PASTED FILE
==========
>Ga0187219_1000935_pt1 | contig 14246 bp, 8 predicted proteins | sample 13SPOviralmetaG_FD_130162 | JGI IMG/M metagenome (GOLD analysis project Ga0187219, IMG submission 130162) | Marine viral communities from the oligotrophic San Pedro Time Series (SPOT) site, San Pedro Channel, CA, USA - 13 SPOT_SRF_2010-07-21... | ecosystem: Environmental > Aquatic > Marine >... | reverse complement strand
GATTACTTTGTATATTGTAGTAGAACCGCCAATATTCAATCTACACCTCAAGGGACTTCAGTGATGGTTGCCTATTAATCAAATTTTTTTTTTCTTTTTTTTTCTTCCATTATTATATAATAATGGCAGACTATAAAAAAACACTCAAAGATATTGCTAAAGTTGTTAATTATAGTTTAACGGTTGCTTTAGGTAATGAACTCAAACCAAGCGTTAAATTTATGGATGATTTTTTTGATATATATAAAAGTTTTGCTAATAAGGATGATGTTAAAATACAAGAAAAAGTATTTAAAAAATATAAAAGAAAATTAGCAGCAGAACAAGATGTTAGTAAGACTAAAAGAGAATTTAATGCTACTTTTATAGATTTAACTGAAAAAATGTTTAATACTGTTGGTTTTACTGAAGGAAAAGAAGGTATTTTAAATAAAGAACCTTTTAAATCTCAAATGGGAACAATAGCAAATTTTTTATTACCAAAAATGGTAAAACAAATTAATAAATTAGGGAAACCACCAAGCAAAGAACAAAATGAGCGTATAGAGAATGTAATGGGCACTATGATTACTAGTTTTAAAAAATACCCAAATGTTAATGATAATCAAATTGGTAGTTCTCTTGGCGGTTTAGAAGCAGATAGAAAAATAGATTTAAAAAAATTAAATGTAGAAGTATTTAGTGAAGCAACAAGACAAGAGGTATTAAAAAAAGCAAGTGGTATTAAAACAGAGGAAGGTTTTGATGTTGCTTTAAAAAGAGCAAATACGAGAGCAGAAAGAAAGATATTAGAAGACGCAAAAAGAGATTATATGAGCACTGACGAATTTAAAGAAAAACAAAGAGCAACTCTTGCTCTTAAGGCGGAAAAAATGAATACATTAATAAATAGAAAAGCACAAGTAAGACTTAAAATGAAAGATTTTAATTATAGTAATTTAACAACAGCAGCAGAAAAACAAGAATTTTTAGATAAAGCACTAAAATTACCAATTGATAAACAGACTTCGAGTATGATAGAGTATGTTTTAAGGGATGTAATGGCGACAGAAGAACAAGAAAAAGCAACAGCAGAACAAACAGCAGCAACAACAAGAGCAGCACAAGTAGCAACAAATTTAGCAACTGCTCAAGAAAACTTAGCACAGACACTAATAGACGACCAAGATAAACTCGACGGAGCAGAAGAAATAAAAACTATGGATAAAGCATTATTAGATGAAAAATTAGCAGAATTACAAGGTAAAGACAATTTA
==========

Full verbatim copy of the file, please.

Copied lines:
>Ga0187219_1000935_pt1 | contig 14246 bp, 8 predicted proteins | sample 13SPOviralmetaG_FD_130162 | JGI IMG/M metagenome (GOLD analysis project Ga0187219, IMG submission 130162) | Marine viral communities from the oligotrophic San Pedro Time Series (SPOT) site, San Pedro Channel, CA, USA - 13 SPOT_SRF_2010-07-21... | ecosystem: Environmental > Aquatic > Marine >... | reverse complement strand
GATTACTTTGTATATTGTAGTAGAACCGCCAATATTCAATCTACACCTCAAGGGACTTCAGTGATGGTTGCCTATTAATCAAATTTTTTTTTTCTTTTTTTTTCTTCCATTATTATATAATAATGGCAGACTATAAAAAAACACTCAAAGATATTGCTAAAGTTGTTAATTATAGTTTAACGGTTGCTTTAGGTAATGAACTCAAACCAAGCGTTAAATTTATGGATGATTTTTTTGATATATATAAAAGTTTTGCTAATAAGGATGATGTTAAAATACAAGAAAAAGTATTTAAAAAATATAAAAGAAAATTAGCAGCAGAACAAGATGTTAGTAAGACTAAAAGAGAATTTAATGCTACTTTTATAGATTTAACTGAAAAAATGTTTAATACTGTTGGTTTTACTGAAGGAAAAGAAGGTATTTTAAATAAAGAACCTTTTAAATCTCAAATGGGAACAATAGCAAATTTTTTATTACCAAAAATGGTAAAACAAATTAATAAATTAGGGAAACCACCAAGCAAAGAACAAAATGAGCGTATAGAGAATGTAATGGGCACTATGATTACTAGTTTTAAAAAATACCCAAATGTTAATGATAATCAAATTGGTAGTTCTCTTGGCGGTTTAGAAGCAGATAGAAAAATAGATTTAAAAAAATTAAATGTAGAAGTATTTAGTGAAGCAACAAGACAAGAGGTATTAAAAAAAGCAAGTGGTATTAAAACAGAGGAAGGTTTTGATGTTGCTTTAAAAAGAGCAAATACGAGAGCAGAAAGAAAGATATTAGAAGACGCAAAAAGAGATTATATGAGCACTGACGAATTTAAAGAAAAACAAAGAGCAACTCTTGCTCTTAAGGCGGAAAAAATGAATACATTAATAAATAGAAAAGCACAAGTAAGACTTAAAATGAAAGATTTTAATTATAGTAATTTAACAACAGCAGCAGAAAAACAAGAATTTTTAGATAAAGCACTAAAATTACCAATTGATAAACAGACTTCGAGTATGATAGAGTATGTTTTAAGGGATGTAATGGCGACAGAAGAACAAGAAAAAGCAACAGCAGAACAAACAGCAGCAACAACAAGAGCAGCACAAGTAGCAACAAATTTAGCAACTGCTCAAGAAAACTTAGCACAGACACTAATAGACGACCAAGATAAACTCGACGGAGCAGAAGAAATAAAAACTATGGATAAAGCATTATTAGATGAAAAATTAGCAGAATTACAAGGTAAAGACAATTTA